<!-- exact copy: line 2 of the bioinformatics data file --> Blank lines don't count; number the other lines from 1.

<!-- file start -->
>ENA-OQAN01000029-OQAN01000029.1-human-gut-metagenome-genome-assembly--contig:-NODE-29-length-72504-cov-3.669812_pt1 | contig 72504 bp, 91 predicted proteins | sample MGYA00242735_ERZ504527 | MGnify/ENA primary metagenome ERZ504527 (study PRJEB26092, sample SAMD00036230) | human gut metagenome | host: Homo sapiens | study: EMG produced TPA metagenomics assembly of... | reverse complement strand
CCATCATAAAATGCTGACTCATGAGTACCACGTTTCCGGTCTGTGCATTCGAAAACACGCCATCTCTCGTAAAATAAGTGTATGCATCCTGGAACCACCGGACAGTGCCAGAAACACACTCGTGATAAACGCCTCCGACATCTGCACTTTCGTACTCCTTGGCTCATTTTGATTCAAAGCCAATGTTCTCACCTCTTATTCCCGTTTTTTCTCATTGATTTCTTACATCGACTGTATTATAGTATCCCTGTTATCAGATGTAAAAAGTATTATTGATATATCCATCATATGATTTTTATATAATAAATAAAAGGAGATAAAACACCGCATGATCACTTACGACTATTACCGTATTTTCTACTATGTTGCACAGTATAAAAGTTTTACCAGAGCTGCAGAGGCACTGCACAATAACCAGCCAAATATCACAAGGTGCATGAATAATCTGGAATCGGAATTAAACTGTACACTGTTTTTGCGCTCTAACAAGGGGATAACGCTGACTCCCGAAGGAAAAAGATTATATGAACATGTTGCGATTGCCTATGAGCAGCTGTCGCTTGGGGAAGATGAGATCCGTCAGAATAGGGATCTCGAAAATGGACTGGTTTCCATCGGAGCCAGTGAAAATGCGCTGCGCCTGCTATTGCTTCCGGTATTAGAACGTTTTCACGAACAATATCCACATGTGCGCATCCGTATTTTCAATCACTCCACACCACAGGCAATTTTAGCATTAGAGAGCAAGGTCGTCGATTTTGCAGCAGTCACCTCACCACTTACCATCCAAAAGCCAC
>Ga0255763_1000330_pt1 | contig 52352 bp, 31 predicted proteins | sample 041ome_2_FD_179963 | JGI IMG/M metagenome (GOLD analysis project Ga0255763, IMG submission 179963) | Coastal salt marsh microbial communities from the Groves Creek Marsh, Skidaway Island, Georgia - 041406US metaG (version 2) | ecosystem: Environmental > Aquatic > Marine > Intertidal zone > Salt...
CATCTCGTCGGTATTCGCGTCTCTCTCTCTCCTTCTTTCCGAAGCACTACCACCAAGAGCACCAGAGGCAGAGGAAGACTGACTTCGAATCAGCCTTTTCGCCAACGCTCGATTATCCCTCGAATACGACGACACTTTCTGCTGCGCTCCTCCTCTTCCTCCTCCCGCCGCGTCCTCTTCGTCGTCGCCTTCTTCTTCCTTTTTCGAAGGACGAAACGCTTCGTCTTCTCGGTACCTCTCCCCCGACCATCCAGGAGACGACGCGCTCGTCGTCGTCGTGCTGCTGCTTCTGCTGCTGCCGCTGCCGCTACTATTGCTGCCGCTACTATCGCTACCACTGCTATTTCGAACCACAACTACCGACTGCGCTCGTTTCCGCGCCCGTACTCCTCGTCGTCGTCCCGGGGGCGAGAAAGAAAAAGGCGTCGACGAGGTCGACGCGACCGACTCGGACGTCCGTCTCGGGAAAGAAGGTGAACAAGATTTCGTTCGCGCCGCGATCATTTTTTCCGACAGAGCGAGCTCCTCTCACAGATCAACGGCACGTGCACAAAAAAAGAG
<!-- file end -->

CCATCATAAAATGCTGACTCATGAGTACCACGTTTCCGGTCTGTGCATTCGAAAACACGCCATCTCTCGTAAAATAAGTGTATGCATCCTGGAACCACCGGACAGTGCCAGAAACACACTCGTGATAAACGCCTCCGACATCTGCACTTTCGTACTCCTTGGCTCATTTTGATTCAAAGCCAATGTTCTCACCTCTTATTCCCGTTTTTTCTCATTGATTTCTTACATCGACTGTATTATAGTATCCCTGTTATCAGATGTAAAAAGTATTATTGATATATCCATCATATGATTTTTATATAATAAATAAAAGGAGATAAAACACCGCATGATCACTTACGACTATTACCGTATTTTCTACTATGTTGCACAGTATAAAAGTTTTACCAGAGCTGCAGAGGCACTGCACAATAACCAGCCAAATATCACAAGGTGCATGAATAATCTGGAATCGGAATTAAACTGTACACTGTTTTTGCGCTCTAACAAGGGGATAACGCTGACTCCCGAAGGAAAAAGATTATATGAACATGTTGCGATTGCCTATGAGCAGCTGTCGCTTGGGGAAGATGAGATCCGTCAGAATAGGGATCTCGAAAATGGACTGGTTTCCATCGGAGCCAGTGAAAATGCGCTGCGCCTGCTATTGCTTCCGGTATTAGAACGTTTTCACGAACAATATCCACATGTGCGCATCCGTATTTTCAATCACTCCACACCACAGGCAATTTTAGCATTAGAGAGCAAGGTCGTCGATTTTGCAGCAGTCACCTCACCACTTACCATCCAAAAGCCAC